Asbestos – The True Cost Of Lack Of Communications

In an astonishing news report recently it was revealed that a Battersea building company has been fined for failing to highlight the known presence of asbestos insulating board (AIB) at a Berkshire warehouse that was undergoing refurbishment work.

Redwood Contractors Ltd had a detailed asbestos survey for the warehouse which clearly identified the location of the asbestos wall panels in the building in Wokingham.  However the survey was not shared with the team on the ground and the foreman of the team mistook the AIB for asbestos cement.  Because asbestos cement is a lower risk material that does not pose the same type of threat as AIM, the wall panels were removed without adequate control measures or protective equipment being used.

This resulted in the foreman and other workers on the team being exposed to potential harm during the work.  The Health and Safety Executive (HSE) investigated the incident and identified a breakdown in communications which led to the prosecution of the company.  Magistrates at Reading Court were told that AIB should only be removed by a licensed asbestos contractor due to the risk of exposure to the dangerous fibres it contains.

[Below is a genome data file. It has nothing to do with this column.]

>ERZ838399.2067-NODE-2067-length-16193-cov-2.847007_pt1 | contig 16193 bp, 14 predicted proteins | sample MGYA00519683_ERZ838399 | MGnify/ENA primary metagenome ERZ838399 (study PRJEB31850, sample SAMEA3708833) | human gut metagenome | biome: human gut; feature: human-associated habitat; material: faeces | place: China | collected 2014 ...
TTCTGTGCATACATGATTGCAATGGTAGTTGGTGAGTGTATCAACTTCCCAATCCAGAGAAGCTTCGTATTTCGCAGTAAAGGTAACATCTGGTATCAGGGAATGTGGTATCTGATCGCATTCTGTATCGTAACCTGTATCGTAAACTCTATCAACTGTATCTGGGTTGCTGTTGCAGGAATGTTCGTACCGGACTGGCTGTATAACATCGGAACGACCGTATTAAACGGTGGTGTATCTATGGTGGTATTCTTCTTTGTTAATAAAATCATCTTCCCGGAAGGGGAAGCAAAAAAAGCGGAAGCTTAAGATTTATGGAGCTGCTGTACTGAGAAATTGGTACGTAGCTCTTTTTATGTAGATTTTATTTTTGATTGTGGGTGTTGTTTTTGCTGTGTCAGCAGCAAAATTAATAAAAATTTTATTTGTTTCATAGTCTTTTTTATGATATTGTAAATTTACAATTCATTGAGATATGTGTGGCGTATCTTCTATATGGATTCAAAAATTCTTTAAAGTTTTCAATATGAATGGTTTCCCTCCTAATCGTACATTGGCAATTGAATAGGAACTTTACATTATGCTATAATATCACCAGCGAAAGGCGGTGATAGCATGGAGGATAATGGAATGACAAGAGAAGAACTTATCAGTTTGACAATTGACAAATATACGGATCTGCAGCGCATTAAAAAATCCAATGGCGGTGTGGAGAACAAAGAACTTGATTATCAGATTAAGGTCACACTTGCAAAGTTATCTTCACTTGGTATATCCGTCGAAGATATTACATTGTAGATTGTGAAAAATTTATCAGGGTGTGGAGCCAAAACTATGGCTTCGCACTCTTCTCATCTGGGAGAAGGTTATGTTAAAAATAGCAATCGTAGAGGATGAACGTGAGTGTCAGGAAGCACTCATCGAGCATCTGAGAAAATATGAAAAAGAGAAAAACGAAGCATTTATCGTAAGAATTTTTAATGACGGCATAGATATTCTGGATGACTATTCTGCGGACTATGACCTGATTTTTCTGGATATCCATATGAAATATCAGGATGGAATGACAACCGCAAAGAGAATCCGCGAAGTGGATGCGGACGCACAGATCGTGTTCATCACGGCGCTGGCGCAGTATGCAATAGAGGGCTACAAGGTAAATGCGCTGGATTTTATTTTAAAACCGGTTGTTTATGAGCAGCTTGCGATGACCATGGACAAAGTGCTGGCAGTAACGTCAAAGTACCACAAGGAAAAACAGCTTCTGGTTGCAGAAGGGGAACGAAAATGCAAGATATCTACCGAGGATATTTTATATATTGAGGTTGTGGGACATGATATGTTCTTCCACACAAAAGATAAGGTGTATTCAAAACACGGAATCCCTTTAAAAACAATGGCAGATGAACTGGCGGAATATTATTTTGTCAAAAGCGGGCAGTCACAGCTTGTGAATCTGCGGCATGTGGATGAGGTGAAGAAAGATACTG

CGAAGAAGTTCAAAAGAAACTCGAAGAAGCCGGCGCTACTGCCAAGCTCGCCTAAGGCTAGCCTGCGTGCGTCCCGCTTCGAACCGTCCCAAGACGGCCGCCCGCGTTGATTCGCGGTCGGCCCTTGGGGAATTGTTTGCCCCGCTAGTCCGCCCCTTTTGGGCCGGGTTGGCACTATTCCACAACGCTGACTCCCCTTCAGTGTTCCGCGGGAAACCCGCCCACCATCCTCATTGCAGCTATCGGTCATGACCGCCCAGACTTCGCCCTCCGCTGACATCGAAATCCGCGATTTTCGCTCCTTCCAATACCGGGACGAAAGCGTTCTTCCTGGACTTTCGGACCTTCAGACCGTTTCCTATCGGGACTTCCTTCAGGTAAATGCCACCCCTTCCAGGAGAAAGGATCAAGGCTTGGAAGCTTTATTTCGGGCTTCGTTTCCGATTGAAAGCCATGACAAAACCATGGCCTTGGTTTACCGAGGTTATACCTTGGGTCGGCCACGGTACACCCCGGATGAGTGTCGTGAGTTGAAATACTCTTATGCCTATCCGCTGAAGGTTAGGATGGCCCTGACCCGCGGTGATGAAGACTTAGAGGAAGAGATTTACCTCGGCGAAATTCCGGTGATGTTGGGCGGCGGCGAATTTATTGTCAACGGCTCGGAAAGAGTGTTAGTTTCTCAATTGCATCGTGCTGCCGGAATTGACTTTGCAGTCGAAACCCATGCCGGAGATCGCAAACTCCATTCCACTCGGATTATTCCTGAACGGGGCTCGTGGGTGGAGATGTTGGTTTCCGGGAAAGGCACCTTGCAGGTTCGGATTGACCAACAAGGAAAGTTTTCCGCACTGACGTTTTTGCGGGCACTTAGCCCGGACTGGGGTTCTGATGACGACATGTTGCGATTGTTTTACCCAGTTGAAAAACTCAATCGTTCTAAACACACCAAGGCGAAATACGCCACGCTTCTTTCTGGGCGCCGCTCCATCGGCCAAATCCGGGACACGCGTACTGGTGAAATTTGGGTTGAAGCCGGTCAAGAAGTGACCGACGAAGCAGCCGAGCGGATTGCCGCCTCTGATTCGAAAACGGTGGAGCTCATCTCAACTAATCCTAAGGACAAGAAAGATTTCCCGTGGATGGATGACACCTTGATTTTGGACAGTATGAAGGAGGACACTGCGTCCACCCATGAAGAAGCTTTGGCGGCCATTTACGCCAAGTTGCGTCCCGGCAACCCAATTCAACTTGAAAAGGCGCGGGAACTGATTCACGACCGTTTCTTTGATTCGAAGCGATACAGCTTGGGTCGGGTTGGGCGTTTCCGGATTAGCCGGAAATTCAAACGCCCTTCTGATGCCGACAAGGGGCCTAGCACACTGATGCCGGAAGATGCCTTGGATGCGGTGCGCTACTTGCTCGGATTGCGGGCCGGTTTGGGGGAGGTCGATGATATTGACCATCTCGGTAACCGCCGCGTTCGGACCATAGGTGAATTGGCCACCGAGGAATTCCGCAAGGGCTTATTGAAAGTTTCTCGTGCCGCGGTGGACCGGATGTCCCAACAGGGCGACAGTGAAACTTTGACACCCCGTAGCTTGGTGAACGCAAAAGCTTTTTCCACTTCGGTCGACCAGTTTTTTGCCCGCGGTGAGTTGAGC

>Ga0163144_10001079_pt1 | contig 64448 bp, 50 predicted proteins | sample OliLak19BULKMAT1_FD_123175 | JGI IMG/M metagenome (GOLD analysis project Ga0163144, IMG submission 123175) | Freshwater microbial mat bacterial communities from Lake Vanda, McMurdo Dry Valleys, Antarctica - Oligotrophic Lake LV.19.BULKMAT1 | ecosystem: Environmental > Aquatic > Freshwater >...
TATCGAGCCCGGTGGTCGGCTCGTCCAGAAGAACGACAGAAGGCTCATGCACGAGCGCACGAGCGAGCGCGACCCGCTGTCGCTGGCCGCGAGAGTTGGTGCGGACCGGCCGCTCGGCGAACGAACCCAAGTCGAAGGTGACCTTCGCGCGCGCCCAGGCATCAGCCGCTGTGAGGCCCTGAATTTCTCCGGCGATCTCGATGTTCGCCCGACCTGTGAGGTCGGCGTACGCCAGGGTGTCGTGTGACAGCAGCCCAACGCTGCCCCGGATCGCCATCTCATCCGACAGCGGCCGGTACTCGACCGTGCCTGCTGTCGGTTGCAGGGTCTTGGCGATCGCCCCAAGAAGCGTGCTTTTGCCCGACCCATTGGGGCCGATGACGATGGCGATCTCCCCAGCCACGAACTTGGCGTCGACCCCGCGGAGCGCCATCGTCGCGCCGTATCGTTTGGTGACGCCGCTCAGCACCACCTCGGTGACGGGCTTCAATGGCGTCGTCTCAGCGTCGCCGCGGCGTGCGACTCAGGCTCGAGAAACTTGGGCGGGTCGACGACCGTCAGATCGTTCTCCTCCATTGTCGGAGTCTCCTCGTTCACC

During the investigation, HSE discovered that the site foreman was not provided with any documentation or other information about the panels despite the fact that an asbestos survey was completed only two months before the work commenced.  Because the foreman was not given the information that the panels were made from AIB the wrong type of control measures were in place when he removed them.  He and other members of the work team may have unknowingly inhaled asbestos fibres during this work which leaves them all at risk of developing terminal health problems.

Redwood Contractors Ltd was found guilty of a clear oversight that could have compromised the future health and well being of its employees.

Karen Morris, an inspector at HSE, said:

“It is disappointing that the foreman and others were needlessly put at risk simply because the asbestos survey for the warehouse wasn’t supplied to the team on the ground, or the location of the AIB relayed.  What is the point of having a suitable survey in hand if you aren’t going to act on it and share vital information with those who need to know?”

Here on the NES Asbestos blog we’ve already taken a look at how poor communication leads to problems.  This is a case of a practically non-existent communication process and has led to hefty penalties for Redwood Contractors Ltd.  Magistrates imposed fines totalling £10,000 and ordered the company to pay £2,857 in costs.

The necessary Asbestos Survey for Demolition and Refurbishment had already been carried out and the company has paid a heavy cost for neglecting to pass on the information to the team undertaking the work.  The foreman and the work team, however, are paying a much heavier price than the company as they may spend the next twenty or thirty years in fear of asbestos related cancer symptoms making an appearance.